Shashank Srivastava

Shashank Srivastava, Executive Director, Maruti Suzuki India

The biggest learning for me has been that nothing can be taken as a given. We make assumptions in business and in our personal lives assuming certain things as given. But this was very unprecedented. So I have reset my mind that nothing is really a given. I think that makes you more alert to possibilities.

For me personally, another learning was the understanding that human resilience is really strong. I remember in the first quarter it was really bad on the business front and otherwise as well with no travel, staying at home, doing everything ourselves and not meeting people. But the human resilience surprised me.

Thirdly, in all forms, communication helps, whether with consumers or with colleagues, family or friends. So we have to find ways to communicate. The importance of communication was starker in this pandemic. So to positively keep in touch with our colleagues, we had yoga sessions for fitness on Webex. We are continuing that.

We have strengthened our communication channels. As far as consumers are concerned, we have learnt to take their feedback very closely and we have digitalised a lot. We have seen the buying behaviour dramatically changing towards digital and we have strengthened our digital platform. So even when the pandemic is over and things are back to normal, I don’t think this is going to be reversed. We believe that it has sort of accelerated our work on digital and has given us very good results. We have realised the power of communication with the consumers through social media and we are continuing to harness that power. We were always doing it, but this has really accelerated it and it will remain one of the major pillars in our communication.

Smita Murarka

Smita Murarka, Vice-President, Marketing, Duroflex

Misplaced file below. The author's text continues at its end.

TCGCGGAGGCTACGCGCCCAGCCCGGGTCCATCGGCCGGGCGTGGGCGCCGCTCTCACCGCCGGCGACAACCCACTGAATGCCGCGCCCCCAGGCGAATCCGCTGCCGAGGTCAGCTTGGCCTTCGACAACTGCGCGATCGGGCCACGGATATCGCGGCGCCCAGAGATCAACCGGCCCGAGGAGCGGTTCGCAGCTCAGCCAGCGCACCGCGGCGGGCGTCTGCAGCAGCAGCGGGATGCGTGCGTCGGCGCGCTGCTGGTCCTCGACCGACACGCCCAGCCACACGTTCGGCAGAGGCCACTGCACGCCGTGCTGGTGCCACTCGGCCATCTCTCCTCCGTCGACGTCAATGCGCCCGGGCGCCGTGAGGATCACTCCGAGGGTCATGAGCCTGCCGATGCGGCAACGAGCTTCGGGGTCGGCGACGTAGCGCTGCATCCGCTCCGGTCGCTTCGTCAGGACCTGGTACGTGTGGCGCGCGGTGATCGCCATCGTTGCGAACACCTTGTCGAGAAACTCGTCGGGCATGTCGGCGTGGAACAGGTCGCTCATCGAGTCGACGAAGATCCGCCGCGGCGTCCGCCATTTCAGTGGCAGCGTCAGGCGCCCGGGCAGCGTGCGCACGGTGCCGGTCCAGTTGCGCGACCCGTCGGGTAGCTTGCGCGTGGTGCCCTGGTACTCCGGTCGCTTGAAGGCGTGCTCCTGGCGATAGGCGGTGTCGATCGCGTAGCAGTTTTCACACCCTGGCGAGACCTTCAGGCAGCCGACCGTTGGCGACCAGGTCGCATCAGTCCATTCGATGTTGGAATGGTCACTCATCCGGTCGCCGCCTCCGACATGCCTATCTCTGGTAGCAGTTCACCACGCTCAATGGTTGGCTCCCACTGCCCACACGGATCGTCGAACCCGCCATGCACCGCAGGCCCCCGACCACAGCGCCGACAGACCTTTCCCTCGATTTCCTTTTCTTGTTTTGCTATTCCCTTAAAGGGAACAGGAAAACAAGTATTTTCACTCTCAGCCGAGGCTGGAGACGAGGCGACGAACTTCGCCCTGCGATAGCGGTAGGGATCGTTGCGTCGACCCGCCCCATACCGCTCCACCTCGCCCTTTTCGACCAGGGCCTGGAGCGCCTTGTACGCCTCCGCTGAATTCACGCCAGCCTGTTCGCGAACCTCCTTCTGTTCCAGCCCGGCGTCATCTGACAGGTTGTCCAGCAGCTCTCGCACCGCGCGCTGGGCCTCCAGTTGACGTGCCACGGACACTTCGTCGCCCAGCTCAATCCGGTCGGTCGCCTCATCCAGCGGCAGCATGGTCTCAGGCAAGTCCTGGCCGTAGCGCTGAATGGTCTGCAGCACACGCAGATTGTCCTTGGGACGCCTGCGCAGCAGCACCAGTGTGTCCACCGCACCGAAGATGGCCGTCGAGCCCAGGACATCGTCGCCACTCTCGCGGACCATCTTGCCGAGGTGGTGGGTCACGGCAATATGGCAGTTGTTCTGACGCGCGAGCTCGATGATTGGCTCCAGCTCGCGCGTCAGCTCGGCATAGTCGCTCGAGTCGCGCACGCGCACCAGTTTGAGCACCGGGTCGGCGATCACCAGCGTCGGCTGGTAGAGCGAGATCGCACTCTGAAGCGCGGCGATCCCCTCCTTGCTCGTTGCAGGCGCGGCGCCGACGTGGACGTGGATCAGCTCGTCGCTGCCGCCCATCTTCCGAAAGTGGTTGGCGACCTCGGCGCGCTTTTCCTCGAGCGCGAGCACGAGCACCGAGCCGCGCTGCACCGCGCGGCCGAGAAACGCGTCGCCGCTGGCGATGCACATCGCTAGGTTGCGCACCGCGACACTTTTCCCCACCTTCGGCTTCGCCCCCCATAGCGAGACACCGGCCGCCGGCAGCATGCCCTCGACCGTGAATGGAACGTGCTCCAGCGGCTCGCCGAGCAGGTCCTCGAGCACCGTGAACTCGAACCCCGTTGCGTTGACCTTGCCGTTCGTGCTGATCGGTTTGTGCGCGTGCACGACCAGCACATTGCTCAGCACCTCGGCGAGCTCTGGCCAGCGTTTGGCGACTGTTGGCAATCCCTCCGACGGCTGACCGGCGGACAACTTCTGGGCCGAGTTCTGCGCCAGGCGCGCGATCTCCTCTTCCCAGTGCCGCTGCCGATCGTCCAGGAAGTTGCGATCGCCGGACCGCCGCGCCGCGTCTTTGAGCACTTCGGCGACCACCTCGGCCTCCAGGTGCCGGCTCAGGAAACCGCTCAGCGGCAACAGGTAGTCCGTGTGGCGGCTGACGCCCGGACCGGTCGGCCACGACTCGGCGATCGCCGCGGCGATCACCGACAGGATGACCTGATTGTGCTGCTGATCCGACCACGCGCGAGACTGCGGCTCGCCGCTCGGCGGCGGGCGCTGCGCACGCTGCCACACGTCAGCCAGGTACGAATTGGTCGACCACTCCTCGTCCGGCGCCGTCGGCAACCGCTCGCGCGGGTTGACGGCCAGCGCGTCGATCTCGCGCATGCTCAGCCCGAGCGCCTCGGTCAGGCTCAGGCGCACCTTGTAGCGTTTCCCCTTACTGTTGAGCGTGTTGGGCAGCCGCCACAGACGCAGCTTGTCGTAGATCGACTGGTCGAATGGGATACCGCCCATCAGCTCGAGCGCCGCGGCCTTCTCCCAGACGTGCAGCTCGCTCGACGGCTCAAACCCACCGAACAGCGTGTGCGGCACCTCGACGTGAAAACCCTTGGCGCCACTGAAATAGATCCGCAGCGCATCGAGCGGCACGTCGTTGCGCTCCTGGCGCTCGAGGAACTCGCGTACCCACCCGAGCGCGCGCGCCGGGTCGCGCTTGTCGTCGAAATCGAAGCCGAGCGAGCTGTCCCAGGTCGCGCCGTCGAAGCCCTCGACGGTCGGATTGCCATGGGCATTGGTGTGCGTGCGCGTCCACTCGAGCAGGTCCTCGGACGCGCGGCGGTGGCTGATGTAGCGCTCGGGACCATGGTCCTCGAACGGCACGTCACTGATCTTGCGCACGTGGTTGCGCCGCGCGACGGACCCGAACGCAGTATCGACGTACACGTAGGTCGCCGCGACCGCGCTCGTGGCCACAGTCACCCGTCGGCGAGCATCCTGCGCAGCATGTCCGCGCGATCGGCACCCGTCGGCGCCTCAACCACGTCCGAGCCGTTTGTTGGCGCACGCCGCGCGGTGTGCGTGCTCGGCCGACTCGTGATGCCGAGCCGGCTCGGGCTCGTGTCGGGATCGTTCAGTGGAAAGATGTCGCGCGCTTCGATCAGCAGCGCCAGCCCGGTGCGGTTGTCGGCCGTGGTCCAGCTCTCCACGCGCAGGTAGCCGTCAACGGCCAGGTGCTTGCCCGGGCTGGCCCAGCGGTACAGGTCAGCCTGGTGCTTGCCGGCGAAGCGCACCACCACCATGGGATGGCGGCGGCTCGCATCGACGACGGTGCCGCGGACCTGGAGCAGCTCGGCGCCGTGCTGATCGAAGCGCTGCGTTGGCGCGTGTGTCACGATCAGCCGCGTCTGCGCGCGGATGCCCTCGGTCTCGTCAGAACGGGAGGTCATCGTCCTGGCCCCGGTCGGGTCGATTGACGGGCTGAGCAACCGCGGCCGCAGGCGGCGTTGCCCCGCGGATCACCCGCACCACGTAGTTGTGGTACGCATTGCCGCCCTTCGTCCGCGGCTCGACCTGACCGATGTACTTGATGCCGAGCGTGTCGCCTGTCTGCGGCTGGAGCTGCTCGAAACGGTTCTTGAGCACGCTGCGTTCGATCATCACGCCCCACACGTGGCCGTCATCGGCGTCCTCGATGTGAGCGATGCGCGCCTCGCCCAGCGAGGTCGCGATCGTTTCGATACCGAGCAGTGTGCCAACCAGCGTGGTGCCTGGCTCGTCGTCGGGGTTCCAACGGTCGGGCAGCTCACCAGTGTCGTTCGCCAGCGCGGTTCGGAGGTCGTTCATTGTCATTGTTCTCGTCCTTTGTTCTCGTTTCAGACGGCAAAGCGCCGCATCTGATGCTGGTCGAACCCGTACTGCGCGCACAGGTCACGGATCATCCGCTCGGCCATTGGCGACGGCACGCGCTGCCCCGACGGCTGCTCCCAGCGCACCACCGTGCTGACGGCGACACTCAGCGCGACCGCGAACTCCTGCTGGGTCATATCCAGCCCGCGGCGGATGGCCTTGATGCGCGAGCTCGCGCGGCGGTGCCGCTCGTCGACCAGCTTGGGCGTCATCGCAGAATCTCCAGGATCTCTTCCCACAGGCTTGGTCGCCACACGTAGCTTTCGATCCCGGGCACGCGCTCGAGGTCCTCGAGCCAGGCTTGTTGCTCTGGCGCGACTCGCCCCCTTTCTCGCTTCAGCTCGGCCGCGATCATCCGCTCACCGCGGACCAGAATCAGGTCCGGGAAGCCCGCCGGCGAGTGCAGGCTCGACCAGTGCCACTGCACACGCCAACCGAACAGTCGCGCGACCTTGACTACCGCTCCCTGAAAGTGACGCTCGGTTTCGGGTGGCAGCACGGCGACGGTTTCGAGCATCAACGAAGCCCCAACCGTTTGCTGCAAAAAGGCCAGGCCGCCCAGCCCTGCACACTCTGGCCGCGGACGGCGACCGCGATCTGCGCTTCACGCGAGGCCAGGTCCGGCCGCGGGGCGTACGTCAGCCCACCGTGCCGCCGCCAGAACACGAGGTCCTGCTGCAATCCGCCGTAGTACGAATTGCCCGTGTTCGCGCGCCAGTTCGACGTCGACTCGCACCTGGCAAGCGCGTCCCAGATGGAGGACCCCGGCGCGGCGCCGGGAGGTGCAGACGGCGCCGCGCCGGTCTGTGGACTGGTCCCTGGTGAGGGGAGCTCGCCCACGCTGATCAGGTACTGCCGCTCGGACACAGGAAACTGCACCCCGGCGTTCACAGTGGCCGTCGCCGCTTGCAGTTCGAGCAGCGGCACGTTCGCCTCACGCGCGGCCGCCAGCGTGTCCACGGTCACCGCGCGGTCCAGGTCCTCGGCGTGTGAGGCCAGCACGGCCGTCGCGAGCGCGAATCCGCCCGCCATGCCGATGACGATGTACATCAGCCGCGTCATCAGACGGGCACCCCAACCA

My personal learnings from 2020 would be to have a positive attitude, be patient and calm along with being agile. I learnt to be resilient. The way you reacted to the pandemic as an individual and towards the family had an impact on how you handled the business. For us, it was about whether we see the pandemic as an opportunity or as a crisis. While it is not an opportunity as such and it should not have happened, but now that it has, our attitude was how do we take the right decision in making sure we are safe. At the personal level, making sure that our finances are in place, we stay sound and we are mentally occupied as a family. When it comes to your spouse, how do we communicate and give each other more support. That's the same thing we did with our teams also— accepted the reality, shared concerns and made sure we came together.

While on one side we were regulating costs, we were making sure that we have a safety net to last us for a good six months. We also took some bold decisions to make sure that we were planning for growth for the next year. Even on a personal level, if there were some milestones that we couldn't achieve because of our hectic daily lives, we looked at how we go about them now and close those pending processes. There was also a lot of focus on health and fitness, including taking care of mental health and sleep, which we also talk about in the business. I was resilient as a family member and that's something I brought to the table even in the business: getting the family and teams together and sharing what each other's feelings are and motivating and planning for the future.

K. Ganapathy Subramaniam

K. Ganapathy Subramaniam, DGM Marketing, Dabur India Limited